I’m not writing about a disease this week. I know this, you don’t have to comment and chide on me about it. It’s not because I’ve run out of diseases to write about, but because my brain doesn’t work in a particularly directed kind of way sometimes. This is what it came up with this week.
I was reading my feed the other day and an article called “Having oral sex increases likelihood of intercourse among teens” came up. Naturally, the first thing that came to mind was “No shit”. The second was “How could someone get paid for researching this? With people dying everyday from both curable and incurable diseases, how can you justifiably look at what teenagers do with their private bits, then publish the completely obvious results?”.
The study showed that teenagers who engaged in oral sex by year 10 had a 50% chance of losing their virginity by the end of year 11, compared to 16% of teens who didn’t have oral sex by year 10; an obvious conclusion to anyone who went to high-school.
This study isn’t alone in the obviousness of its results (Thanks to NCBI ROFL for making compilation of this list easier):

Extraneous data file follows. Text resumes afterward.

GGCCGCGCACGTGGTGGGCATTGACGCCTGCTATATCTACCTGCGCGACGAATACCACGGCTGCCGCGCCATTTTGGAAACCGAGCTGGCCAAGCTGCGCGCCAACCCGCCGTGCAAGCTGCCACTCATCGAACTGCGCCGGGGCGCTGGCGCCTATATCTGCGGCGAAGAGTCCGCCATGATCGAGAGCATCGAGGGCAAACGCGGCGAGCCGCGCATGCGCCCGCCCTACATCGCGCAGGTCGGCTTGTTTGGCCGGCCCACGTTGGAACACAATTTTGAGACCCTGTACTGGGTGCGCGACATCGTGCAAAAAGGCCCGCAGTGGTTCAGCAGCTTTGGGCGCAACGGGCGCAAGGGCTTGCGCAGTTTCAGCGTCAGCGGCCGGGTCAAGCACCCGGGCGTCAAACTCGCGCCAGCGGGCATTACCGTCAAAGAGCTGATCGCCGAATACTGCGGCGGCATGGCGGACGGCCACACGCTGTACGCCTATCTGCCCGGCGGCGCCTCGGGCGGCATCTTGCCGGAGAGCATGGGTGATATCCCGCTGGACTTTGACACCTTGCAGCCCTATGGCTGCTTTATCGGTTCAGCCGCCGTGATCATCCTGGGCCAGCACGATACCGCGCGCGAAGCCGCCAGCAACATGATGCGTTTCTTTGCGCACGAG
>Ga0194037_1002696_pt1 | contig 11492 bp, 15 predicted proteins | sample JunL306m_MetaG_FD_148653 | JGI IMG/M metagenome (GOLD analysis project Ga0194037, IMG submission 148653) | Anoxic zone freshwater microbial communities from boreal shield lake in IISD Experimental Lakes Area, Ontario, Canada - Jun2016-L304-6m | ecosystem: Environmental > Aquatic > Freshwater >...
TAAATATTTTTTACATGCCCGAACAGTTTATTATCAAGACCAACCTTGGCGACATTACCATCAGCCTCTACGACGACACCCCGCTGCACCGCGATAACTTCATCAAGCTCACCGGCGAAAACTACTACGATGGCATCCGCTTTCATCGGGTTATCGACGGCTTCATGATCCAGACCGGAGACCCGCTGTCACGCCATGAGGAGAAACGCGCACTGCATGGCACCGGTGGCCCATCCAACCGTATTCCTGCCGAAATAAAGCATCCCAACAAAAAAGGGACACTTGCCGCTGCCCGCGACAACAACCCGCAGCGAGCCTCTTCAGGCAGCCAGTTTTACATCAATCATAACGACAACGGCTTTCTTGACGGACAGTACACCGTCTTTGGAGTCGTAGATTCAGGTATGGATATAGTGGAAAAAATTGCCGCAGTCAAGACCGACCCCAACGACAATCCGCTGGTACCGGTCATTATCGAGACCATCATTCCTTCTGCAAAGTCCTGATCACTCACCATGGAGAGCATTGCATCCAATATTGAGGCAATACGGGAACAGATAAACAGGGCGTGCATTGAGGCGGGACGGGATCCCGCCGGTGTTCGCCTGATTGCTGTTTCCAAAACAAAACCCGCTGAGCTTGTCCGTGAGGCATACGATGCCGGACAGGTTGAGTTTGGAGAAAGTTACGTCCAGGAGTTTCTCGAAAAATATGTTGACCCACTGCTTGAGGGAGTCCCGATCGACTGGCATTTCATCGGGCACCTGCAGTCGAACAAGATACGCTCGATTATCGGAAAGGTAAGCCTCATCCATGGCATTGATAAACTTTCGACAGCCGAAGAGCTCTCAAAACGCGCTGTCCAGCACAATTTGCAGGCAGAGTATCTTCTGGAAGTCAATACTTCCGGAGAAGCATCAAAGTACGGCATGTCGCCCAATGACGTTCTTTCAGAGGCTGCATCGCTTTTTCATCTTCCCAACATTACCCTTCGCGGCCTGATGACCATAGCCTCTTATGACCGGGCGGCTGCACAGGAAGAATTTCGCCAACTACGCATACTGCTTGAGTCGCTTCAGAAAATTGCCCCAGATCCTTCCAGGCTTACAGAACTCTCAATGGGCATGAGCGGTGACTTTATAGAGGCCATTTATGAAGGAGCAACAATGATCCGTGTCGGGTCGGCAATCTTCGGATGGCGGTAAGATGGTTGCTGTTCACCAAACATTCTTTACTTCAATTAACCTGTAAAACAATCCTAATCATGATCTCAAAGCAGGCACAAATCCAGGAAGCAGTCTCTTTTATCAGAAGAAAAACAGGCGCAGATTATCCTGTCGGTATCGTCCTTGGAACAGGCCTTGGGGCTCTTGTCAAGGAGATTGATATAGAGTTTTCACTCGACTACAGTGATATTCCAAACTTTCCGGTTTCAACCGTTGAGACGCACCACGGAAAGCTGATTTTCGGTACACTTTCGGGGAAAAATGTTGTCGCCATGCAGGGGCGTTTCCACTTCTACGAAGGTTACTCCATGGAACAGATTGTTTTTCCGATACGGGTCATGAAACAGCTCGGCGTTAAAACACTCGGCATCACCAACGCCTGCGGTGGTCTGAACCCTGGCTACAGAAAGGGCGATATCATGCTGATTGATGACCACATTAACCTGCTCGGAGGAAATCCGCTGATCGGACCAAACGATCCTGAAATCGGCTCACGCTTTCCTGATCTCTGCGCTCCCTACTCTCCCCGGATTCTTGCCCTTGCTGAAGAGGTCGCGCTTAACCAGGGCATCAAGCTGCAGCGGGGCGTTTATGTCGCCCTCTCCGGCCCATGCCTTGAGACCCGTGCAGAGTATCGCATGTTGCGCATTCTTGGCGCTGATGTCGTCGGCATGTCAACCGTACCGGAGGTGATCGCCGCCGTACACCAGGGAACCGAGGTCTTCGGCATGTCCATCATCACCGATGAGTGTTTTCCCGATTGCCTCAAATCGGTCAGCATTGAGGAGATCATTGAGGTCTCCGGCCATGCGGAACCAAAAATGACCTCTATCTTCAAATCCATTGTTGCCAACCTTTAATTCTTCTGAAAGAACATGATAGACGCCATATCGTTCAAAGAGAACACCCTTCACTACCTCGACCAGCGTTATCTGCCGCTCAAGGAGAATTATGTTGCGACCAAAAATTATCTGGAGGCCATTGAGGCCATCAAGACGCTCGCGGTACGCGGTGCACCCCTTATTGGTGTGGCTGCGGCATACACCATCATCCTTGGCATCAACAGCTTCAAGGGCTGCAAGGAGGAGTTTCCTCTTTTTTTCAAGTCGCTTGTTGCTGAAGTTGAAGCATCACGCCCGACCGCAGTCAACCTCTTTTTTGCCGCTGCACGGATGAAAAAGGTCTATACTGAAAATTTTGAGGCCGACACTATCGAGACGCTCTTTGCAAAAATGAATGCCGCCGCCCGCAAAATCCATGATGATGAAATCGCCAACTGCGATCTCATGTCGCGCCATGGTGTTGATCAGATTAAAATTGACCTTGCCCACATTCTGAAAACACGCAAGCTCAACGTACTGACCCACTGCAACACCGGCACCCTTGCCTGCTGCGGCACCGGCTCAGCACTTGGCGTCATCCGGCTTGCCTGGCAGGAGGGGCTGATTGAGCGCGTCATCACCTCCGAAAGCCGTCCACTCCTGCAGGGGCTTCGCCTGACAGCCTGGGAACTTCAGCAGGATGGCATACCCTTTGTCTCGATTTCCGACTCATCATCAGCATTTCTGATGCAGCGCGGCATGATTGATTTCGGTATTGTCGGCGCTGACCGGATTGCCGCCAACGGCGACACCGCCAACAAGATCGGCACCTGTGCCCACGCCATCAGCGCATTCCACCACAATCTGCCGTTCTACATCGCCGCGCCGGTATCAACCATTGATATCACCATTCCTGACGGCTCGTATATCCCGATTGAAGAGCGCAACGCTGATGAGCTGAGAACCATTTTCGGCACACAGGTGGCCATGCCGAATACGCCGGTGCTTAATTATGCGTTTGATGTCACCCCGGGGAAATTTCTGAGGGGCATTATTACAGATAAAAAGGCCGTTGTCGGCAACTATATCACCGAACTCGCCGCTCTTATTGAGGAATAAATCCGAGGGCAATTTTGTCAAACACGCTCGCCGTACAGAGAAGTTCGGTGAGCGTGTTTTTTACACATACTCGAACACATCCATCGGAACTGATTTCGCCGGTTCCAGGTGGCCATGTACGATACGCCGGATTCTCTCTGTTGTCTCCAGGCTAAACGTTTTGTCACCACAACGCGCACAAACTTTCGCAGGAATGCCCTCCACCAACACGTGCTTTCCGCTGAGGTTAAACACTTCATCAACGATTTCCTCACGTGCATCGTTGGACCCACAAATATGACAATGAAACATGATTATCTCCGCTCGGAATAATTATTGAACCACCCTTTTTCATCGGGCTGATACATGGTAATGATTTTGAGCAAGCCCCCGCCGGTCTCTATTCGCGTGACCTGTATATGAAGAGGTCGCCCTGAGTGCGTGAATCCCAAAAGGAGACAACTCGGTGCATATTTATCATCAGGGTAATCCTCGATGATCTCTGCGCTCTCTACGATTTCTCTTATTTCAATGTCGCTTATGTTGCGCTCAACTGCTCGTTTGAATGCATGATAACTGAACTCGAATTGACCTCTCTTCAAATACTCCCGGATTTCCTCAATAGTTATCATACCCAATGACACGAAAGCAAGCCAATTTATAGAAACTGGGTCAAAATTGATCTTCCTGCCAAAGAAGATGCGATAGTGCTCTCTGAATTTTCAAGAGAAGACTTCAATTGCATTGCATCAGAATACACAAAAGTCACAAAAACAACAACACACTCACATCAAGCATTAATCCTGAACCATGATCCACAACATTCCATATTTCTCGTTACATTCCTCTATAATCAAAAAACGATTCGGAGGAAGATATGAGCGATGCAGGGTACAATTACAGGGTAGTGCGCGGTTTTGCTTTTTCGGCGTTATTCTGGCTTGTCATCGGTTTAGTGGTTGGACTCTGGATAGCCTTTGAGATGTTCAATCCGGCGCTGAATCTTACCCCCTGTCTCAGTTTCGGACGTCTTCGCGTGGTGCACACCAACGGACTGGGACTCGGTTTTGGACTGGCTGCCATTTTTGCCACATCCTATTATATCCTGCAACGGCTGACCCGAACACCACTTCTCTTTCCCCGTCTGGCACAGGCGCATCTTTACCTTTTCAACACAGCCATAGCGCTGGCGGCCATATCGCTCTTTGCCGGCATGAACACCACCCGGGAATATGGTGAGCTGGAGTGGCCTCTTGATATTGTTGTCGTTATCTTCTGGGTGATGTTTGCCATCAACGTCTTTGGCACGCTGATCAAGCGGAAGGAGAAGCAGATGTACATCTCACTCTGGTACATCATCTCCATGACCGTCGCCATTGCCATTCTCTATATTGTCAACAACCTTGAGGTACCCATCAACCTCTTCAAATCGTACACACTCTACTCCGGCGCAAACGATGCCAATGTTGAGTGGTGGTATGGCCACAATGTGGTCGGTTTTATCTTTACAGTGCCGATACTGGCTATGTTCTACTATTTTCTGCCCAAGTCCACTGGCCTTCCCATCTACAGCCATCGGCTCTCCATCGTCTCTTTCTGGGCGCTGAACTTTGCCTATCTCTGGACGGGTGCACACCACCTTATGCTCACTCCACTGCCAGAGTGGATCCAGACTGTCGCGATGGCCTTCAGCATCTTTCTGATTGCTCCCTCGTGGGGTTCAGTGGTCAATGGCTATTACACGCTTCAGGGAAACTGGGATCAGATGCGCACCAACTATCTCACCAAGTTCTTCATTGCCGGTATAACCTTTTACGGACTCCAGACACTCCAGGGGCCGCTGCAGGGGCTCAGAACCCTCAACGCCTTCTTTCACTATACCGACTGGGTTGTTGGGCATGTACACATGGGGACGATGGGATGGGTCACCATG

“Spouses with identical residential addresses before marriage: an indicator of pre-marital cohabitation.“, showing that the majority of English and Welsh newly-weds live together before marriage;
“Don’t want to show fellow students my naughty bits: medical students’ anxieties about peer examination of intimate body regions at six schools across UK, Australasia and Far-East Asia”, showing that first year med students don’t like their classmates formally examining their genitals and breasts.
“Determinants and consequences of female attractiveness and sexiness: realistic tests with restaurant waitresses.“, showing that more attractive waitresses get more tips.
Scientists usually take their money from taxpayers to do their research. So, do these studies that show ridiculously obvious conclusions deserve your money?